There are a few times I vividly remember God speaking to me. This was one of them.
We were sitting in the conference room of the Wyndham Hotel in Gettysburg, Pennsylvania. It was the first night of the 2011 Mid-Atlantic District Conference, and we would lead worship the next day, but not this one. God used this opportunity of not having a guitar around my body or a microphone in front of my face to speak something really important and timely to me:
“Don’t put expectations on yourself that I don’t put on you.”
It was something like that–I don’t have the notebook handy where I wrote it down, but it was important enough to write down.
Remember the disciples’ conversation with Jesus. They ask Him, “Teacher, which of us will be the greatest?”
Jesus didn’t say, “don’t try to be great. you’re not supposed to be great.” He did indeed proceed to explain how to be great, which we’ll get to later.
I’ve begun to come to terms with the fact that I’m a competitor. I like to compete, I like to be challenged, I like to give my best. I like a “pressure situation” to see if I can “come through” just like the great athletes I watch on TV. Perhaps this is my attempt at compensating for not playing sports as a kid, I don’t know. All I know is that I have a tendency to try my hardest to do things as quickly as possible, as well as possible, and as efficiently as possible. This comes out especially at work (where I’ve been called out a few times on it, for being down when I “screwed up”) and even in ministry sometimes, honestly. I try to think of ways to do things better than other people have done them. Sometimes I think about what someone said that I would try to say better or differently (which is a joke, because I’m not good with words.)
Let me insert my request for forgiveness here. This goes out to anyone I’ve preached alongside or played music alongside. I’ve probably done this at some point, and I’m sorry, and please keep reading to discover my heart.
Before I continue, let me say that I’m not trying to take away from a desire for excellence or greatness. I think we should do things to the best of our ability, and when Jesus’ disciples asked who would be the greatest, He didn’t say “you shouldn’t want to be great.” He did proceed to tell them how to be great. Anyway, I’ll get back to that later.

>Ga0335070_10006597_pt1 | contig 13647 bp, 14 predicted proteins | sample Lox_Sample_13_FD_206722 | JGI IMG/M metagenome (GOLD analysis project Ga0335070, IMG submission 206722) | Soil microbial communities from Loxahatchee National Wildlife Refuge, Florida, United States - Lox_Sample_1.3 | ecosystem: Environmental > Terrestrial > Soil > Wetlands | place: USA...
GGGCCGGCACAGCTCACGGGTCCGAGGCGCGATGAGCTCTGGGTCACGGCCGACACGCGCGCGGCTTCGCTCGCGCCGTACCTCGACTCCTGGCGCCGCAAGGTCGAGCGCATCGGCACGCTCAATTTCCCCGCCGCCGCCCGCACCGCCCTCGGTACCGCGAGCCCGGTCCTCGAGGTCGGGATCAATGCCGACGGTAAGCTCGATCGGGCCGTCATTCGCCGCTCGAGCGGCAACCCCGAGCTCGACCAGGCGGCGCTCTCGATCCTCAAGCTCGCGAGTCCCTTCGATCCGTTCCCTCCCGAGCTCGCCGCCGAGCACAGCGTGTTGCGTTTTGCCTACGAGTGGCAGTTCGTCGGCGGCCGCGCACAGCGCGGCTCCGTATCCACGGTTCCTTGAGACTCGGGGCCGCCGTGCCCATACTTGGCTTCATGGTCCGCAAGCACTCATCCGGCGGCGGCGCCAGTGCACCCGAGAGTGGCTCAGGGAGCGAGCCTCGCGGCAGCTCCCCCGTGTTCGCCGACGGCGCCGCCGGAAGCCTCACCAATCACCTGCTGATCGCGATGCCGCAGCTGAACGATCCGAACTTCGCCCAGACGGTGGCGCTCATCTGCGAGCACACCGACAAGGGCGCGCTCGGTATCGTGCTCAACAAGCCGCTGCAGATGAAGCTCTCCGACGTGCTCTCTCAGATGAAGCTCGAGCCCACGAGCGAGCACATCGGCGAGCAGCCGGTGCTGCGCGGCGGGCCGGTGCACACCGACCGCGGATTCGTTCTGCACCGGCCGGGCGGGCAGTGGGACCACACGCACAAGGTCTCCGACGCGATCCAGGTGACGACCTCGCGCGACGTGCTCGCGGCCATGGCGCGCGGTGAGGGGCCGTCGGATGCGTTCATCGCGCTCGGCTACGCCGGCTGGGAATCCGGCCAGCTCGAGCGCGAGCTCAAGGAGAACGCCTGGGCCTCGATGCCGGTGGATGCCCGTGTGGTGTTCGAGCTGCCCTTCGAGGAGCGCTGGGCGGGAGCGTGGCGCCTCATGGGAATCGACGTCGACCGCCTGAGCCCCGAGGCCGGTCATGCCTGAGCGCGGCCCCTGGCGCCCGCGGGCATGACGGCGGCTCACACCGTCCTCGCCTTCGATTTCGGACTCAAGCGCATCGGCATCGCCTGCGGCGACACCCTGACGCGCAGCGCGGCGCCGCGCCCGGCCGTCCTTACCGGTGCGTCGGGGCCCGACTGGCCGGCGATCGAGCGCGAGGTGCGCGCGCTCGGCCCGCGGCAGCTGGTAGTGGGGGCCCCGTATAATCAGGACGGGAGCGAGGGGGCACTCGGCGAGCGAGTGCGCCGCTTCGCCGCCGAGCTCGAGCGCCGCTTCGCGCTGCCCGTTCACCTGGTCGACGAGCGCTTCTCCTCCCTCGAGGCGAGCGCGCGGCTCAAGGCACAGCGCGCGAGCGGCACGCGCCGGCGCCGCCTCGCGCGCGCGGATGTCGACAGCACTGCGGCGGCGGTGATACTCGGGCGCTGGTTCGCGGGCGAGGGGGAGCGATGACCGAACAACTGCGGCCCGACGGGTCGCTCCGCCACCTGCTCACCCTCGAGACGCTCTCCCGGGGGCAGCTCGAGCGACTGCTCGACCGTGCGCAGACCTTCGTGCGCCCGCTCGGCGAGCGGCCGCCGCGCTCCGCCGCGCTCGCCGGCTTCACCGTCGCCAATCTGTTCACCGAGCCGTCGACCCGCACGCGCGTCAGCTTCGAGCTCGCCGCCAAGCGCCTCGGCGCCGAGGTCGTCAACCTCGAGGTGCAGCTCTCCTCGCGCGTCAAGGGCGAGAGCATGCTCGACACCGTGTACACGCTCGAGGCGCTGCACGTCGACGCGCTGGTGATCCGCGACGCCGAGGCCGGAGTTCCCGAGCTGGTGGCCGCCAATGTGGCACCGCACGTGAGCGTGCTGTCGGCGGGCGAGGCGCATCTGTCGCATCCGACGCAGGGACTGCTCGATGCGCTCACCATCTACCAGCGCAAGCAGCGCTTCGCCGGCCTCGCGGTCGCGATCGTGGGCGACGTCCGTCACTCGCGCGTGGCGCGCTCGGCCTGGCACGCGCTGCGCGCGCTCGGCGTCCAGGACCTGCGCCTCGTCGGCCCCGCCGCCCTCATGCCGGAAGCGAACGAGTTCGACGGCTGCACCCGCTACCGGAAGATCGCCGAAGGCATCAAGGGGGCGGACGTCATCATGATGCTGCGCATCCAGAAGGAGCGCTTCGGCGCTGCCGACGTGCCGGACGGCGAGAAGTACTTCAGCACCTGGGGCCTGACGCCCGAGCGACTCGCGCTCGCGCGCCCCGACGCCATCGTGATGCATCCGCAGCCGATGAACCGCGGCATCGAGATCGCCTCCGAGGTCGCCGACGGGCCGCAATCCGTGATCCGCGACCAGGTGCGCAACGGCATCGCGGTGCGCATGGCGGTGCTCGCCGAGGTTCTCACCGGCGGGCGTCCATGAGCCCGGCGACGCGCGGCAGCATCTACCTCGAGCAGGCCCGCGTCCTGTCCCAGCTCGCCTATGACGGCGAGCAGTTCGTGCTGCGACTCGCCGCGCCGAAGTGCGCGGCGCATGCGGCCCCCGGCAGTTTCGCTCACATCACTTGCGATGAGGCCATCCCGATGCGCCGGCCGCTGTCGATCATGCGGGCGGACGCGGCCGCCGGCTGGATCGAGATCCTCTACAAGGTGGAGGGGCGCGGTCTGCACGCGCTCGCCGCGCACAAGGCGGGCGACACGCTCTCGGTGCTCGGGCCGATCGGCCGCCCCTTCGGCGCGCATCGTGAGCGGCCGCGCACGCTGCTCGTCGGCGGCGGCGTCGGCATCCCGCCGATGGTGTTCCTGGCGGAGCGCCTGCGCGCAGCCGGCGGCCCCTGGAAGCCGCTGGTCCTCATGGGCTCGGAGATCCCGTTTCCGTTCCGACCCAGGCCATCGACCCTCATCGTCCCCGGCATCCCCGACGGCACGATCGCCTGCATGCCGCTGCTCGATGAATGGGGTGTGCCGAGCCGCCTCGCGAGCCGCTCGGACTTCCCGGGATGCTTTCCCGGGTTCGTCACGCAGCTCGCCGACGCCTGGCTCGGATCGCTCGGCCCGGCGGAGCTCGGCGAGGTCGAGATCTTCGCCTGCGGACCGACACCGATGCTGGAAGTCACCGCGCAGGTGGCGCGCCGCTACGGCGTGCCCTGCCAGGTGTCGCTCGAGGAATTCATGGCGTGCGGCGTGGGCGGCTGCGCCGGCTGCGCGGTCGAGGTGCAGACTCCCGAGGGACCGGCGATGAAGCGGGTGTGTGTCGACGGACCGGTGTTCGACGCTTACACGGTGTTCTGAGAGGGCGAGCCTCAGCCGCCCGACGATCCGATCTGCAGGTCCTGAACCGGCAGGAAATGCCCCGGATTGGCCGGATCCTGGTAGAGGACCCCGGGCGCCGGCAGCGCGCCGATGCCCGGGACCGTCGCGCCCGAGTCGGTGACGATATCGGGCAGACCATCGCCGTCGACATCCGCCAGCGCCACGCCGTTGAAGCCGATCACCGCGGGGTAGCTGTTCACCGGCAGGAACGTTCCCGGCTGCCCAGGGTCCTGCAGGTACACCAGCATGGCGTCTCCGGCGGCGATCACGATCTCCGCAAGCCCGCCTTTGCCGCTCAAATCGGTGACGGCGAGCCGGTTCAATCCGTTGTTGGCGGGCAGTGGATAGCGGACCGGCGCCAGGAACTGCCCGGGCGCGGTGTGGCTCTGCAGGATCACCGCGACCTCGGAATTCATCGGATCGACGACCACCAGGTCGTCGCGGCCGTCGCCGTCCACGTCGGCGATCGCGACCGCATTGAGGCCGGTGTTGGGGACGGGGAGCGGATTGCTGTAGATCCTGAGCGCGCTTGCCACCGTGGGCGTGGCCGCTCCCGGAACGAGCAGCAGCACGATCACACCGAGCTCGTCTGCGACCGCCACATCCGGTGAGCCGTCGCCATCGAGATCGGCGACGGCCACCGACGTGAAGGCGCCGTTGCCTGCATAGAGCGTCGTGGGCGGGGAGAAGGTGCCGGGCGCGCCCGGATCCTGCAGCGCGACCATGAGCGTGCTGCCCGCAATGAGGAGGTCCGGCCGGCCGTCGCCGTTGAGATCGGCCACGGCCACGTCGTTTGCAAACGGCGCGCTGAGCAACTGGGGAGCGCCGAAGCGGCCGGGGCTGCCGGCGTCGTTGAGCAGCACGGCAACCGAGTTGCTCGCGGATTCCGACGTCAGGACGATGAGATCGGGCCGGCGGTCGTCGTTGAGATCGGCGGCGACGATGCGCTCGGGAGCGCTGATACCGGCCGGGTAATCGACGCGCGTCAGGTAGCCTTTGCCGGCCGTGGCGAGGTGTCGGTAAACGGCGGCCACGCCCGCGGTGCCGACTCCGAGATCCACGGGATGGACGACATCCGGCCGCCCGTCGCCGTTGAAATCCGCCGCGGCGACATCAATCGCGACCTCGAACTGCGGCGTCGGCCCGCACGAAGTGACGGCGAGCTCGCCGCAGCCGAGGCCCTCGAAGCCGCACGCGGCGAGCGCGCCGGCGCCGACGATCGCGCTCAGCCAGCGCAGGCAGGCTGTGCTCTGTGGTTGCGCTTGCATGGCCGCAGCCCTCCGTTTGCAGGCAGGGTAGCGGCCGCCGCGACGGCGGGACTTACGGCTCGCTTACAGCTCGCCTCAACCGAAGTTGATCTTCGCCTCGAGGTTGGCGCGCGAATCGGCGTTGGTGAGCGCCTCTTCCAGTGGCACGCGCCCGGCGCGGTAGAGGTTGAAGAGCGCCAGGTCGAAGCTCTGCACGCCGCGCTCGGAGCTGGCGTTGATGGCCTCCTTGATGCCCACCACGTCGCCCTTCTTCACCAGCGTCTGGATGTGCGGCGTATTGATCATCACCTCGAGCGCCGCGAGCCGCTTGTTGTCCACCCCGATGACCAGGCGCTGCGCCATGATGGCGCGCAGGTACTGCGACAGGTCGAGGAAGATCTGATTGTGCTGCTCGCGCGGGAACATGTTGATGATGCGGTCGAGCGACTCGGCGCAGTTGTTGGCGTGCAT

The problem with competition is that it is, by nature, divisive. It seeks to separate people/things by characteristics: the strong from the weak, the fast from the slow, the poor from the rich, the beautiful from the less attractive, the creative from the less creative, the talented from the ordinary. The definition of “compete” is:
to strive to outdo another for acknowledgment, a prize, supremacy, profit.
So you can see how easily competition can fly in the face of the purpose of the gospel. See, the gospel is INCLUSIVE, not divisive. The gospel tells us of God’s heart of love for unlovable people. The lesser of society. The poor, the weak, the original, the slow, the less attractive, etc. When Jesus chose His disciples, He didn’t pick a bunch of superb, educated gentlemen. He chose a bunch of dudes with beards who spent their days fishing. He chose a tax collector, who NOBODY liked and most people regarded him as a robber. He chose a guy who He already knew had little to no sense of loyalty and He knew would betray Him. He chose a guy who walked with Him and STILL couldn’t believe He had raised from the dead. These were not the high-fliers of society.